death_starI have just finished making my flight and hotel reservations for Blackboard World 2014. I finalized these plans with a somewhat troubled heart, loathe to participate in an event that to me is a frenzied celebration of the commercialization of education,  couched as a probing, open, academic conference. Let me just come right out and say it: Blackboard®, Inc. is an easy company to hate. Once an inferior product with a sizable market share, Blackboard went on a buying spree, gobbling up smaller web service companies and absorbing them into their product ecosystem. Angel integrated with Learn. Elluminate and Wimba became Blackboard Collaborate. TerribyClever Design became the platform for Blackboard Mobile. iStrategy became Analytics. Presidium was transformed into Blackboard Student Services. Moodlerooms. The list goes on.

Over the past year, Blackboard has been civilizing the Frankenstein monster they’ve created from the spare parts of other companies, trying to build an integrated product line that can compete with some of the new upstart in the LMS market, notably Instructure’s Canvas. I’ve generally liked the direction Blackboard is headed, and how much more responsive they have been to both customer and user feedback. But, like all LMSs, no matter how good Blackboard is or becomes, it will still be a problem disguised as a solution. More on that later.

The VCCS is a big customer of Blackboard, Inc., and part of my job is to oversee our LMS, Blackboard Learn, including xpLor, and Blackboard Collaborate.  It makes sense that I should go despite how uncomfortable I feel about attending. Appropriately, the conference is being held in Las Vegas, the City of Mammon, which only adds to my sense of loathing (to reference Hunter S. Thompson). Any fascination I had for Vegas has long worn off. Regardless, the die has been cast. It’s Vegas or bust. I have been to Bb World once before, in New Orleans in 2012. I  spent most of the conference agog at the sheer monumental size of everything:  from the clamoring hordes of badged participants to the soaring spaces of the  Convention Center that seemed to stretch on for miles. I felt I was strolling through a gigantic product placement. For 2014, I have been invited to be on a panel titled Instructional Content & the LMS in which the moderator, a Bb employee, offers a rather vague description of the session: “The LMS has transformed education. It has brought traditional teaching online and has enabled a level of experience in education that was not previously possible.” You could read this in a number of ways, depending on how you define traditional teaching and level of experience.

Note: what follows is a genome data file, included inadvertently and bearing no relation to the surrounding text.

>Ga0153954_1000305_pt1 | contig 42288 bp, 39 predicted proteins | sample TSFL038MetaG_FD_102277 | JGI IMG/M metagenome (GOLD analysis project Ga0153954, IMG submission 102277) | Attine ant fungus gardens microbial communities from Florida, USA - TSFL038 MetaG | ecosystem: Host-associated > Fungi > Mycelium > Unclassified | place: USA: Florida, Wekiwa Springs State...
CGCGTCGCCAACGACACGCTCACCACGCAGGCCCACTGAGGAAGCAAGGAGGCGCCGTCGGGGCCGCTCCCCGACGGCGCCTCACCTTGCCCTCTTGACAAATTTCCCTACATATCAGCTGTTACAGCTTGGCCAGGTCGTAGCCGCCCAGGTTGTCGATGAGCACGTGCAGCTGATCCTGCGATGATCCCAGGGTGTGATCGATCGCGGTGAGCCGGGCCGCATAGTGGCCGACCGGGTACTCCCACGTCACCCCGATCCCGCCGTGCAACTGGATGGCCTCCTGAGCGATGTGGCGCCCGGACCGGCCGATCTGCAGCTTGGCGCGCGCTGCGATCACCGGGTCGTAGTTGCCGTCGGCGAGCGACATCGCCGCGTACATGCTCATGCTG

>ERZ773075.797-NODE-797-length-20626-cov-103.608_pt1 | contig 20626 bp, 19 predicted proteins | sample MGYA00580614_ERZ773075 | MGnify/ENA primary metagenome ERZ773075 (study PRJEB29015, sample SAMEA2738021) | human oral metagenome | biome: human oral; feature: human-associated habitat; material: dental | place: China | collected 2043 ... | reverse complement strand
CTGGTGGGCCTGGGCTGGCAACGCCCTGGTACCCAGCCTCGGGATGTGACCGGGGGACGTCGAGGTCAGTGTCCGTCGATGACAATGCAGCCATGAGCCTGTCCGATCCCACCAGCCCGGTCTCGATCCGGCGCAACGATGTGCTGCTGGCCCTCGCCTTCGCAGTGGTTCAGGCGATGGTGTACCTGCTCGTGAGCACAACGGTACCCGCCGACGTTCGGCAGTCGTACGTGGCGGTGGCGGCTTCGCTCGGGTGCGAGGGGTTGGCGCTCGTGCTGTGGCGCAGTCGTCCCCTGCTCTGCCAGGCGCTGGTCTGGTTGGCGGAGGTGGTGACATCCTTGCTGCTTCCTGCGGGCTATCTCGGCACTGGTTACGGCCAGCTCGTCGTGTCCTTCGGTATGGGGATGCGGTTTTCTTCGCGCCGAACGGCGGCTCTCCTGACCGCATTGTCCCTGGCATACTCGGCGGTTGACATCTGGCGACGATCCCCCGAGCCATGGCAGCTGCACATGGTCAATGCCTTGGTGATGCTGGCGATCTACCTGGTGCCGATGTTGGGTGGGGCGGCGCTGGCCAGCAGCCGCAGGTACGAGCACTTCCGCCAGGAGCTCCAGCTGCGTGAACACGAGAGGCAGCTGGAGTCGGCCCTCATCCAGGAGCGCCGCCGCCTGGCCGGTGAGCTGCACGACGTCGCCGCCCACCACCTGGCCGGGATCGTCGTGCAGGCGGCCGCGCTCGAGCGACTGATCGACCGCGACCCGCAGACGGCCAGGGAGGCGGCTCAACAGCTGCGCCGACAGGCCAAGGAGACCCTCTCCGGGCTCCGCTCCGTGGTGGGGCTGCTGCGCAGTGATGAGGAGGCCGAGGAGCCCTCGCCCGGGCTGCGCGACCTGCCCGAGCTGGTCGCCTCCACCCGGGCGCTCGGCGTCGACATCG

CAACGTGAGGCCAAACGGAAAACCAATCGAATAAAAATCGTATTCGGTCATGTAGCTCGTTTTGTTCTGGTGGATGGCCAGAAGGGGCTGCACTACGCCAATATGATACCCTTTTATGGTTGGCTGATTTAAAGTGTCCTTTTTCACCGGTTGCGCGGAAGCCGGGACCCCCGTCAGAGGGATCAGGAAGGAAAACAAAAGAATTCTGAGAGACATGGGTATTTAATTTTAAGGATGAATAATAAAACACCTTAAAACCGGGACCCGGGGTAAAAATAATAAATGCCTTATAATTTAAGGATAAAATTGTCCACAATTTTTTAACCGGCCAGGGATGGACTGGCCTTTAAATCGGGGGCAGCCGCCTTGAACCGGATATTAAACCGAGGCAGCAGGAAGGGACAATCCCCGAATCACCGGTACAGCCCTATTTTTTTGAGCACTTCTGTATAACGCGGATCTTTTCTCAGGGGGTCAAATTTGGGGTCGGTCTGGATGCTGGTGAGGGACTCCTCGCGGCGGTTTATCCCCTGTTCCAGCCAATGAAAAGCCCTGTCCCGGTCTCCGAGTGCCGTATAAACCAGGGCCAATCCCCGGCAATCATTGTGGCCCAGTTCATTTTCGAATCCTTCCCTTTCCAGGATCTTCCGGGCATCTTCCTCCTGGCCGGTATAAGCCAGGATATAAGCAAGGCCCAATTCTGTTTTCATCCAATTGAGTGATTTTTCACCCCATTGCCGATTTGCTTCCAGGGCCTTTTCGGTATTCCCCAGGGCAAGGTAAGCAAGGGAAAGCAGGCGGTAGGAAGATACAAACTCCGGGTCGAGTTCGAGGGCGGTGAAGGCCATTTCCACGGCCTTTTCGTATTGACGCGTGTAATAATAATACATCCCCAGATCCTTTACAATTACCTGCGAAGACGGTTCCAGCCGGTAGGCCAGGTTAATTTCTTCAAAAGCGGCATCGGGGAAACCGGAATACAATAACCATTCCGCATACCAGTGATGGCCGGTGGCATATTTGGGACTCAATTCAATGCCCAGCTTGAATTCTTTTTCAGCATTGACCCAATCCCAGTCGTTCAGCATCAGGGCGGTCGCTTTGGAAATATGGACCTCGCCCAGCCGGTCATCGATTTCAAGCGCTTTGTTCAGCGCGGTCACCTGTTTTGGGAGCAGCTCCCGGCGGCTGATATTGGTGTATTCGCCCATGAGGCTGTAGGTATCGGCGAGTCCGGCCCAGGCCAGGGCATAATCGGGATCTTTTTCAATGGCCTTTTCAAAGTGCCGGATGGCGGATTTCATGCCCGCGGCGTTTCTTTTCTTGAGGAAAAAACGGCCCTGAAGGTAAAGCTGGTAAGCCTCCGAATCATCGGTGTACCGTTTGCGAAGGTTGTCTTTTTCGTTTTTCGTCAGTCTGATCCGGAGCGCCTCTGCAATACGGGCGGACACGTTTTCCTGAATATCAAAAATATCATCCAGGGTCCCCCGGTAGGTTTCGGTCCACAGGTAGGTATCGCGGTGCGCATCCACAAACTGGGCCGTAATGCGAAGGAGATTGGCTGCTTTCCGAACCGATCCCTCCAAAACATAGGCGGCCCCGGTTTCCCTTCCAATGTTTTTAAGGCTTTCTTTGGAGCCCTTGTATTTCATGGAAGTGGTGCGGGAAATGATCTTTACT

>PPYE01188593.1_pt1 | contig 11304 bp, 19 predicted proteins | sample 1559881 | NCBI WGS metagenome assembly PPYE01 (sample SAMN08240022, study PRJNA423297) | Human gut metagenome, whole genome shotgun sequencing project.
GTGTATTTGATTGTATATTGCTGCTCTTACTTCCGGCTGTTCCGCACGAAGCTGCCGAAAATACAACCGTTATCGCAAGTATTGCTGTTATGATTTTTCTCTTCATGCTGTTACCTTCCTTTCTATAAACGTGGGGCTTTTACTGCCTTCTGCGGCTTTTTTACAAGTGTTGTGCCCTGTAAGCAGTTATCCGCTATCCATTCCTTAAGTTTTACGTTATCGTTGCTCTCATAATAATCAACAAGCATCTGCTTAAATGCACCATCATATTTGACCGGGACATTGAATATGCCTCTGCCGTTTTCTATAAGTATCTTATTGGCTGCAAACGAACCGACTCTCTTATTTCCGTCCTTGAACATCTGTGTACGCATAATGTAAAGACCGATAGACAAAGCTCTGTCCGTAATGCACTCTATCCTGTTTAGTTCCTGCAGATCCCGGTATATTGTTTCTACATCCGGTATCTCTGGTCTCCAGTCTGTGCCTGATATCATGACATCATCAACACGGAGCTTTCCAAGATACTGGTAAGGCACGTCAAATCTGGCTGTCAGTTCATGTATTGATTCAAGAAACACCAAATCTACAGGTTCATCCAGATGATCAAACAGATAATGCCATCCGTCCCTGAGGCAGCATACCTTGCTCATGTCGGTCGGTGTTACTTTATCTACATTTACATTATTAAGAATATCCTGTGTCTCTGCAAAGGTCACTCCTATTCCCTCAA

I will use this blog to reflect on my experiences at the conference, and report on any notable announcements that Blackboard inevitably makes at these events. Until then, what are your thoughts about the various products Blackboard offers? About the LMS in general? Have you been to Bb World before? Was it a valuable experience?


Jun 062014

Thoughtvectors_in_Concept_SpaceToday, VCU launched a brand-spanking new MOOC-ish thing, Thought Vectors in Concept Space. The official name is UNIV 200: Inquiry and the Craft of Argument. I am using this blog as my platform for my participation in the course which, if you are not a VCU students who is formally enrolled, is totally free. Totes.

So, if  “Take a MOOC” is on your bucket list–which would be kind of weird, but whatever–or you want a learning experience that more a cross between a roller-coaster ride and  than a college lecture, you should head to http://thoughtvectors.net/ and reveal your intent.

Jun 052014

BooksBelow you will find a link to the VCCS Bookstore Operations Request for Proposals. This RFP was developed in response to the findings of the VCCS’s Textbook Costs and Digital Learning Workgroup. For the past two years, I have co-chaired, along withe Dr. Mark Estepp, President of Southwest Virginia Community College, this workgroup. While the TCDLR group’s work is still ongoing with its final report scheduled to be released this summer, one of its early findings was not only how much a college’s bookstore contract dramatically influences textbook prices–something that was well-known–but also that the terms of the contracts of various VCCS colleges were wildly disparate. We also discovered that of our 23 colleges, 9-10 had contracts expiring within the next several years.

As a result, Virginia Western Community College, the college with the bookstore contract expiring the soonest, lead the development of this RFP that is not only a systemwide agreement that all colleges can use, but include requirements for the support of OER as well as a reduction in the percentage of commission colleges receive from book sales. A total of 12-13 colleges have indicated they will sign on once their current contracts expire, making it pretty darn close to a systemwide bookstore contract.

Feel free to download and reuse the contract.

VCCS Bookstore RFP by richardsebastian